Rough-and-Smooth Blackjack Dealing Shoe
The dealing shoe pictured here is one of the cheating gaffs used in our crooked blackjack games, in our Bustout Dealer crooked casino demos.
A rough-and-smooth dealing shoe is basically a second-dealing shoe, also sometimes called a 2-shoe or a holdout shoe (although a holdout shoe can be a different kind of gaff). Mechanically, a rough-and-smooth shoe is identical to the better-known prism shoe. The only difference is that the actual prism (which functions as a holdout mechanism for second dealing) for a prism shoe is made from a clear material, but in a rough-and-smooth shoe the same exact gaff is made from a material that matches the faceplate of the shoe.
For a number of reasons, a rough-and-smooth shoe can be viewed as a superior gaff, compared to the more popular prism shoe. The reason is because the gaff in a rough-and-smooth shoe is not as obvious as the same gaff (i.e. the prism) in a prism shoe. The drawback, however, is that a rough-and-smooth shoe requires the use of marked cards, as there is no other way to identify the value of the top card. In fact, that is precisely how the rough-and-smooth shoe got its name.
During one period, the US Playing Card Company used to make their popular Bee cards with two different types of finish. The standard Bee cards would come in "cambric finish" but they were also making identical cards in "smooth finish." This opened up possibilities for cheating. Anyone could simply purchase two different decks, separate the aces and ten-value cards out of both decks and switch them around to make two decks of sorts, i.e. marked cards that have not been altered in any way, except for being "sorted" and reassembled from two or more decks of the same brand, that happen to have some variations. Being able to identify all the ten-value cards and aces (or even just all the tens) in blackjack is a deadly edge against unsuspecting opponents. These rough-and-smooth sorts would be identifiable by feel, i.e. the house dealer would know if the top card was a ten or an ace and depending on the situation decide to deal that card, or to second-deal the next card.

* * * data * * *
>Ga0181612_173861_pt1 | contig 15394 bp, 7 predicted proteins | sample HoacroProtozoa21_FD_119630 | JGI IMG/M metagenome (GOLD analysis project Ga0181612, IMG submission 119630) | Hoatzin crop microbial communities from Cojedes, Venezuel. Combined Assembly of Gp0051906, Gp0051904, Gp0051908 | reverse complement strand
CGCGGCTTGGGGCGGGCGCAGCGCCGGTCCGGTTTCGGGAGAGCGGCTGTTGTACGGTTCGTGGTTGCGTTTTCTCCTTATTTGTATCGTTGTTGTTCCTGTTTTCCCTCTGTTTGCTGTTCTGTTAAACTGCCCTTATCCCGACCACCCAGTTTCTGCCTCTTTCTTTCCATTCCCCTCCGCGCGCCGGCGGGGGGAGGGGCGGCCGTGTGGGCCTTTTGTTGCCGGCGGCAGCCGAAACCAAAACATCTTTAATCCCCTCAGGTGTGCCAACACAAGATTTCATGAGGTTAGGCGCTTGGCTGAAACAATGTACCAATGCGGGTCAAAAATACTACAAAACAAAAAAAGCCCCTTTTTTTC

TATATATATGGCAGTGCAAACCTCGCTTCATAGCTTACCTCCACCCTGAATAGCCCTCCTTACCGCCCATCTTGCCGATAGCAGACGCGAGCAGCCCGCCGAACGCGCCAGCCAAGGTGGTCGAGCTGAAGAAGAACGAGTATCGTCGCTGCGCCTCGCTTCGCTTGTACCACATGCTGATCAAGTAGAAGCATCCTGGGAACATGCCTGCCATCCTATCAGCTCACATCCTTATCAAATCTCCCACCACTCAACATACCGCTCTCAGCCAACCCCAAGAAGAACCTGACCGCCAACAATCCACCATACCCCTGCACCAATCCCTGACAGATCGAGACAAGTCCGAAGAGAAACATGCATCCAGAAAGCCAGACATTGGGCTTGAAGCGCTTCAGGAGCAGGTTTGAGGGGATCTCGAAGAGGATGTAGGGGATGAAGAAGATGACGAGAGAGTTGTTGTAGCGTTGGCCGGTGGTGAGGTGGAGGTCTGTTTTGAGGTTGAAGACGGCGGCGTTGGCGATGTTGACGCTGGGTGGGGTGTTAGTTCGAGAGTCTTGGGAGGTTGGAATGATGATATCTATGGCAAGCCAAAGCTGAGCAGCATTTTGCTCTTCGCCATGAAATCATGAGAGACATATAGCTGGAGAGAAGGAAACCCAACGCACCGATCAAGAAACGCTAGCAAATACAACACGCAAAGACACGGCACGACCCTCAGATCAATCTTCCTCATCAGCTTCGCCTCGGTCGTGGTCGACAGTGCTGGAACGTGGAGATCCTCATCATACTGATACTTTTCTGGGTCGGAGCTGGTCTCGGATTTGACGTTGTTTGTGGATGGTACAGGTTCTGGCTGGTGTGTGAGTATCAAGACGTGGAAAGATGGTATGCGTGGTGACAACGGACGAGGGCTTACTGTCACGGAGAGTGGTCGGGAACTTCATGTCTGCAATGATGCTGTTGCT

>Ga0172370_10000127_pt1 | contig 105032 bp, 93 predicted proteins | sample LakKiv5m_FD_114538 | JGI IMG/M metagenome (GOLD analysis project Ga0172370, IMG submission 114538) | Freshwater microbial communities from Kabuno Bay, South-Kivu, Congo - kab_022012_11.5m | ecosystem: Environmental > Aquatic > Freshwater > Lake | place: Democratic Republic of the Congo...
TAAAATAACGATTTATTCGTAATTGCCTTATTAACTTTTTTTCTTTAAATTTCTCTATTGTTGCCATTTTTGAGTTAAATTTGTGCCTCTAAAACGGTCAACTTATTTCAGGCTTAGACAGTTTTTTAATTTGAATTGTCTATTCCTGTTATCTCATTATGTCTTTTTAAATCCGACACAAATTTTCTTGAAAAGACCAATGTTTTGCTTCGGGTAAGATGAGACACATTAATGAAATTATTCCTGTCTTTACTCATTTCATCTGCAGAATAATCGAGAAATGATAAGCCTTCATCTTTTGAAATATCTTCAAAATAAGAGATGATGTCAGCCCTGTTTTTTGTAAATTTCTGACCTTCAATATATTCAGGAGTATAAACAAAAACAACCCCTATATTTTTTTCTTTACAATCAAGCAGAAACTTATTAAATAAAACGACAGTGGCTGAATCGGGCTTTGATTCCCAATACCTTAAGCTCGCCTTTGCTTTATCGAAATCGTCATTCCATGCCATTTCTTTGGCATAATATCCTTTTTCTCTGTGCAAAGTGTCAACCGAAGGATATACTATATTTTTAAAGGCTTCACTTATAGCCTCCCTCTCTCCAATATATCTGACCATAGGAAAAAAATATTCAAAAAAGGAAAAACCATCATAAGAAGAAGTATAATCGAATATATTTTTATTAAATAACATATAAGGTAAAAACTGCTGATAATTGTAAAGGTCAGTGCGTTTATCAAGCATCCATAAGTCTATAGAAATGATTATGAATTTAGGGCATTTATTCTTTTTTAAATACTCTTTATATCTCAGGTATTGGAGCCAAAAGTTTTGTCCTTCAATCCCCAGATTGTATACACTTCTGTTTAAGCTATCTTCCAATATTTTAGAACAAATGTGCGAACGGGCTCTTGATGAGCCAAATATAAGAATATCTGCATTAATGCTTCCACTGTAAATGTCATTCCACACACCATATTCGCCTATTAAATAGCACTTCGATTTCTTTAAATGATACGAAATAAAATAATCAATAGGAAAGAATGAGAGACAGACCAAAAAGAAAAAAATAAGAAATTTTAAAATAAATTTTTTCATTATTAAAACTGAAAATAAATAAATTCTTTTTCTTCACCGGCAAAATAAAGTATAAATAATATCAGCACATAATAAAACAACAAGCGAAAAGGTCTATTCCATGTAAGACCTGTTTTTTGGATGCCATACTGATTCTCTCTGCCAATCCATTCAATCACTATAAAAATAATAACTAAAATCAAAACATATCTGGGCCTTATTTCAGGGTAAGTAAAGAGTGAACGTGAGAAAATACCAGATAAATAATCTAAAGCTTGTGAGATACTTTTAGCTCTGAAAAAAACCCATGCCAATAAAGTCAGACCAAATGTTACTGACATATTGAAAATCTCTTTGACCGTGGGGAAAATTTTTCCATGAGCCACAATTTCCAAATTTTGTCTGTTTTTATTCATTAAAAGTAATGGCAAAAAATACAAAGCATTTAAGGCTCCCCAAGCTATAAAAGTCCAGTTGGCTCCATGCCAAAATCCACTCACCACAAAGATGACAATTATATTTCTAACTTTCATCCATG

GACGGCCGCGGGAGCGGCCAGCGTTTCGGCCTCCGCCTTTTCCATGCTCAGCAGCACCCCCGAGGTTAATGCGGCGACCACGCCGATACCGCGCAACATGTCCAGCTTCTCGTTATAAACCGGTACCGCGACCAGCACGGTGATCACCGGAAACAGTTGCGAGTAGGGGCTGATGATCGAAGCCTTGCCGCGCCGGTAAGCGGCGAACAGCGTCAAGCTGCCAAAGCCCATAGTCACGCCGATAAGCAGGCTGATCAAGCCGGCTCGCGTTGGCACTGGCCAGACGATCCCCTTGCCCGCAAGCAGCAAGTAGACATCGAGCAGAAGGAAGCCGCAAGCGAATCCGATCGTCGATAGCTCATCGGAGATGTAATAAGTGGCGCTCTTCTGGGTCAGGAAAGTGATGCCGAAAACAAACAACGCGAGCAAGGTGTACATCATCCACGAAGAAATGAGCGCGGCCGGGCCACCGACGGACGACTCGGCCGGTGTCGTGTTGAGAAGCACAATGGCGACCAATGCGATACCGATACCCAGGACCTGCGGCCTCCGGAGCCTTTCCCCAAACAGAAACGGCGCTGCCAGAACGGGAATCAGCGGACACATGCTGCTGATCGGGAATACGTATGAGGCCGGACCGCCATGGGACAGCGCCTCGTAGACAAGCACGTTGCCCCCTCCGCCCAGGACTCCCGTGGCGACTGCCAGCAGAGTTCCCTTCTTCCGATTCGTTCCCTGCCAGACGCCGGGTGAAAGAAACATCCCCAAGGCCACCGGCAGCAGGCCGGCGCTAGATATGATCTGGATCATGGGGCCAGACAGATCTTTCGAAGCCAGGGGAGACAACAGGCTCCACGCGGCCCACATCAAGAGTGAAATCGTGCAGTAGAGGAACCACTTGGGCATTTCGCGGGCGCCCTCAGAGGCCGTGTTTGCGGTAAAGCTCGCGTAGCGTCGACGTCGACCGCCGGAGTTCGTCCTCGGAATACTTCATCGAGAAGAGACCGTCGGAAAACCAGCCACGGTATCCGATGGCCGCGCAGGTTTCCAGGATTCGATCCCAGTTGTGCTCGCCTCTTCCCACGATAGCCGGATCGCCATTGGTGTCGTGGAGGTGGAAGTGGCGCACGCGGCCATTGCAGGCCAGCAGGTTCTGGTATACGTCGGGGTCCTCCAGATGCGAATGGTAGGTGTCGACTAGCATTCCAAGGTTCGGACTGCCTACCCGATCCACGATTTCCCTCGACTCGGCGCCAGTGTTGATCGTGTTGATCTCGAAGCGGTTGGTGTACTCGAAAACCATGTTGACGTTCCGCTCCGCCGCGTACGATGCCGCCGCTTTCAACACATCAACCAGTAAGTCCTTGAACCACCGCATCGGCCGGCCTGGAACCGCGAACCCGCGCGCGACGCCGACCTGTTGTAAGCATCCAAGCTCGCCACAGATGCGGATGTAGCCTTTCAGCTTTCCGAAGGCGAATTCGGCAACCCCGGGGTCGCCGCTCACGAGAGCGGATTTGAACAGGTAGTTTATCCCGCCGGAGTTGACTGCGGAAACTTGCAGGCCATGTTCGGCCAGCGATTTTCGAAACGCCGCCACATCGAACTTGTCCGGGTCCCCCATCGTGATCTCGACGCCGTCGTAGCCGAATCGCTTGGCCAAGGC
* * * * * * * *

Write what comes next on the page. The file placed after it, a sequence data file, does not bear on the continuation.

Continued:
Bee cards are no longer available in smooth finish, but plenty of other manufacturers offer some of their cards in two different finishes. Even if rough-and-smooth cards are not available as standard options, cards can still be marked in a variety of different ways, as explained in our marked cards chapter. In any event, marked cards facilitate identification of the top card and the second-dealing shoe allows the dealer to either deal the legitimate top card or to take a second chance by second-dealing the next one.
The two images below show an exposed view of the second-dealing action. For clarity, cards of contrasting color backs are used in this demo, and in reality the dealing hand (left hand) would cover any of the cards exposed though the slot. Furthermore, the drawing hand would take the cards as they are pushed out of the shoe, so the left hand would never leave the secure position covering the vulnerable part of the shoe.
Dealing seconds out of a good second-dealing shoe is a piece of cake. The skill can be learned by any competent card handler after a few trials. But basically, the tip of the finger of the dealing hand identifies if a card is rough or smooth and if second-dealing is required the card is just pushed back into the holdout clip, thus exposing the back of the second card. With the second card exposed the same finger is used to push that card out, while the legitimate top card remains clipped inside the holdout clip. Once the card clears the lip of the shoe, the drawing hand approaches the shoe and pulls the card out and away from the shoe. At any given moment the dealing hand can simply reach further up and slide the original top card back down into dealing position.